The apparatus of the instant invention is adapted for table games including bumper pool, billiards, pocket billiards, snooker and the like. Persons who are novices derive benefits of improved control and repeatability together with improved visual alignment and improved tactile feedback. The instant invention allows such persons to converge more rapidly towards shooting competency. Persons of skill at the game benefit from improved control, smoother stroke and psychological advantages in competition play, while reducing the risk of table scratches, jumped balls and other hazards of the game.

The foregoing detailed description of the several embodiments of the instant invention for the purposes of explanation have been particularly directed toward the application as cue stick, for example, for providing a wooden cue stick such as a wooden cue stick employing different wood materials and grains to improve structural stability against temperature and weather (e.g., moisture) effects, flexural strength and aesthetic appeal. This is equally effective for sticks formed from other materials such as plastics, fiberglass, etc. It will be appreciated that the invention is equally useful for altering the weight distribution of jointed and unjointed cue sticks, aluminum and fiberglass cue sticks and other apparatus related to table games.

Various changes and modifications to the embodiment herein chosen for purposes of illustration will readily occur to those skilled in the art. To the extent that such modifications and variations do not depart from the spirit of the invention, they are intended to be included within the scope thereof which is assessed only by a fair interpretation of the following claims.

Claims (20)

Having fully described the invention in such clear and concise terms as to enable those skilled in the art to understand and practice the same, the invention claimed is:
1. A cue stick adapted for table sports, said cue comprising:
an elongated conic frustum including a butt disposed at a first end and a tenon disposed at a second end and further including a shaft disposed therebetween, said shaft comprising a tapered cylindrical conic section adapted to fit human hands;
a raised straight edge separate from said shaft; and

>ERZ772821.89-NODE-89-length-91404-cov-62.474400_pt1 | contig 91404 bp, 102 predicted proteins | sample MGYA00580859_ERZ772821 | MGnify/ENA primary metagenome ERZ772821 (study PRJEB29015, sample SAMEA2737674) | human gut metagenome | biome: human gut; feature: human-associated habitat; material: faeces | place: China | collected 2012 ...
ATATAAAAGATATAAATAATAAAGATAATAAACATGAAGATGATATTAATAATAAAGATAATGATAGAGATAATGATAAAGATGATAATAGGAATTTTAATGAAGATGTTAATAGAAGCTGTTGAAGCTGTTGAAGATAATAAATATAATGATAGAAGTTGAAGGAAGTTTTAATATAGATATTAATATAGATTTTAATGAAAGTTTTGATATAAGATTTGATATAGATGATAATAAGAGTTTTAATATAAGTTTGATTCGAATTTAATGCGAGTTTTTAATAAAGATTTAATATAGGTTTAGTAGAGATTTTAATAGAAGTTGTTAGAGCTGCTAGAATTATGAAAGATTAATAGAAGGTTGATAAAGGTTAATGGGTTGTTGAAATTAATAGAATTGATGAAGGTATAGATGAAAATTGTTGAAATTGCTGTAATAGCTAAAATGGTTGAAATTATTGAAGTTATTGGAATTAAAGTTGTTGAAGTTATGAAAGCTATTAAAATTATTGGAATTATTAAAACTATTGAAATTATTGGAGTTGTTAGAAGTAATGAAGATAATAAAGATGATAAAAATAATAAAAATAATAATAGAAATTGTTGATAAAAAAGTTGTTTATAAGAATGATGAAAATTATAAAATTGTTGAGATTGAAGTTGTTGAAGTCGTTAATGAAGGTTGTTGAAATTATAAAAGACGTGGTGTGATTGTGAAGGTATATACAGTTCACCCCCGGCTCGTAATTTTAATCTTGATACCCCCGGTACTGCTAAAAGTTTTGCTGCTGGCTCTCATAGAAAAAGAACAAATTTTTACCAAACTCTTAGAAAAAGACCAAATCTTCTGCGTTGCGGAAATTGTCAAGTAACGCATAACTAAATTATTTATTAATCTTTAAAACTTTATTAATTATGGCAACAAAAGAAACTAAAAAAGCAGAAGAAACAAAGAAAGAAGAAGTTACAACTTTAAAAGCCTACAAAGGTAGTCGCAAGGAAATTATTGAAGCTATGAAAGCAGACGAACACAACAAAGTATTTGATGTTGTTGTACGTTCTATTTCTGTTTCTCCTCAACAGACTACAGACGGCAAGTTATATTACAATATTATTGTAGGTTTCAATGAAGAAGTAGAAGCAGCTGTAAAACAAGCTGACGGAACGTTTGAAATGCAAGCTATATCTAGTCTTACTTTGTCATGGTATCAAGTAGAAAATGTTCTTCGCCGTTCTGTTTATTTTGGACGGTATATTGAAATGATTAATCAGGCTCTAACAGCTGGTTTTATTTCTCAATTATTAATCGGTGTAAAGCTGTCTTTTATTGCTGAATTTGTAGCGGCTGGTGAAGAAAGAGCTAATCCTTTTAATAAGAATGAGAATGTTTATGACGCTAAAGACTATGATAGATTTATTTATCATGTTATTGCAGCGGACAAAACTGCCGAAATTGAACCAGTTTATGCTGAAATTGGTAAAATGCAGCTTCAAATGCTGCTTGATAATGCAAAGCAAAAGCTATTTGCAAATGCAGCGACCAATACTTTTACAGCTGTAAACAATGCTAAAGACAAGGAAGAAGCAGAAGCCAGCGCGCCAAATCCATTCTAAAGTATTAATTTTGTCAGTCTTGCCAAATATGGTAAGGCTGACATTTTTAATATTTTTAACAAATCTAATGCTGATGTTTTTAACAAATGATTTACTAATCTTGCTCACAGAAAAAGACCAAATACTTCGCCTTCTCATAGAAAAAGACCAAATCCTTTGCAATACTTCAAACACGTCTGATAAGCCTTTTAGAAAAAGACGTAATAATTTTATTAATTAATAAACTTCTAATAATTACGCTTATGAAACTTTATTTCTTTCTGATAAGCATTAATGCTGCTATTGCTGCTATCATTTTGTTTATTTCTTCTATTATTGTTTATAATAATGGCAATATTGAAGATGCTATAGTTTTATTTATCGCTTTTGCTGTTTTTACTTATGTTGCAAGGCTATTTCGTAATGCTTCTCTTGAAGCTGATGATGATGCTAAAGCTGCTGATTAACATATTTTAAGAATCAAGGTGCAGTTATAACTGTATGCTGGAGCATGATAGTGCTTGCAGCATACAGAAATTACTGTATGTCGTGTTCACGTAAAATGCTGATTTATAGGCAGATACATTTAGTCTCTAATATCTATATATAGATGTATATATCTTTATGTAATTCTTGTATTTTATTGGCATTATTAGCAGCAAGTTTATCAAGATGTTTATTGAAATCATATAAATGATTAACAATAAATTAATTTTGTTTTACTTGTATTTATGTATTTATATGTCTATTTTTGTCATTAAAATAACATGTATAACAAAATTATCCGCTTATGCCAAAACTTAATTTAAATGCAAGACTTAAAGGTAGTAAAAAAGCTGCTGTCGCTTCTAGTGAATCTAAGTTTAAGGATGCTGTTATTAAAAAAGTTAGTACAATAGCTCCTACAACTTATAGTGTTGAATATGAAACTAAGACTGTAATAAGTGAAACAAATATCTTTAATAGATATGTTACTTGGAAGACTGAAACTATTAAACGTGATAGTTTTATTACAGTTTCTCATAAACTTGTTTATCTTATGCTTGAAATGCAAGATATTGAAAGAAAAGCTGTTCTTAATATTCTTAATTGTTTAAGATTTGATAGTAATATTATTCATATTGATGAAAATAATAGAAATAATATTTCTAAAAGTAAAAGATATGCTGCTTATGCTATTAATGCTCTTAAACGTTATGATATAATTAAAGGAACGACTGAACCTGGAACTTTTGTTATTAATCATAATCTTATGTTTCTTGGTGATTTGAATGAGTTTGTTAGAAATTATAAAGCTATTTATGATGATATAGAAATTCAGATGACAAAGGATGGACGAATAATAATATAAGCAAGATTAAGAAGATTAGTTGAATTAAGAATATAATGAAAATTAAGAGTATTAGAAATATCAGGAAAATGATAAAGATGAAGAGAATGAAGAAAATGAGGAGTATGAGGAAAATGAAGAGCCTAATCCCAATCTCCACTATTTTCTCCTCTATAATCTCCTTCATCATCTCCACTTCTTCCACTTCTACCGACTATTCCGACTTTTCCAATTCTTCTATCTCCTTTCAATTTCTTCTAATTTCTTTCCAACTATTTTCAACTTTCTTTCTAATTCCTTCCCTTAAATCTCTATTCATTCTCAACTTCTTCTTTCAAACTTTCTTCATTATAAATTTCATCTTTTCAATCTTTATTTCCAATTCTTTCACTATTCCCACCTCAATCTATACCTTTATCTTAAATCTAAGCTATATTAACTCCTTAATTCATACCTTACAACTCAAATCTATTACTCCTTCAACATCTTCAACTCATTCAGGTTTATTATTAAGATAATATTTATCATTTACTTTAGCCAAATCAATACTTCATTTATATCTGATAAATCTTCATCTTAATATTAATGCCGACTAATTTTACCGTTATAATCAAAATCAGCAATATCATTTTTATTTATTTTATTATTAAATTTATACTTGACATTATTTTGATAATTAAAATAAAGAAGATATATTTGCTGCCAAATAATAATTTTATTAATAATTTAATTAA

attachment means coupling the entire length of said raised straight edge to said shaft along a longitudinal axis thereof.
2. The cue stick adapted for table sports as claimed in claim 1, wherein there is further included:
a ferrule attached to said tenon and enclosing said tenon; and
a tip secured to a distal end of said ferrule, said tip adapted to striking a cue ball.
3. The cue stick adapted for table sports as claimed in claim 1, wherein:
said raised straight edge includes a lower portion of generally rectangular cross-section; and
said shaft includes a longitudinal dado groove adapted to accommodate said lower portion of said raised straight edge.
4. The cue stick adapted for table sports as claimed in claim 3, wherein said attachment means comprises glue.
5. The cue stick adapted for table sports as claimed in claim 3, wherein said attachment means further includes:
a multiplicity of grooves disposed at substantially right angles to said dado groove of said shaft; and
a similar multiplicity of circlips, each of said multiplicity of circlips disposed in one of said multiplicity of grooves and adapted to firmly engage said lower portion of said raised straight edge.
6. The cue stick adapted for table sports as claimed in claim 1, wherein:
said shaft comprises wood; and
said raised straight edge comprises wood.
7. The cue stick adapted for table sports as claimed in claim 1, further comprising:
a female dovetail groove extending longitudinally along said shaft from a first position near said tenon to a second position, said first and second positions being separated by a distance comparable to a length of said raised straight edge; and
wherein said raised straight edge includes a lower portion comprising a male dovetail adapted to fit said female dovetail groove of said shaft.
8. The cue stick adapted for table sports as claimed in claim 1, wherein said raised straight edge further includes a lower portion having a quasi-cylindrical concave shape adapted to receive a portion of said elongated conic frustum extending from a first position near said tenon to a second position more remote from said tenon.
9. The cue stick adapted for table sports as claimed in claim 8, wherein said attachment means includes glue disposed between said lower portion having a quasi-cylindrical concave shape and said portion of said elongated conic frustum.
10. The cue stick adapted for table sports as claimed in claim 1, wherein said elongated conic frustum comprises:
a joint disposed between said butt and said tenon, said joint detachably dividing first and second portions of said elongated conic frustum and enabling said first and second portions to be detachably coupled together or separated; and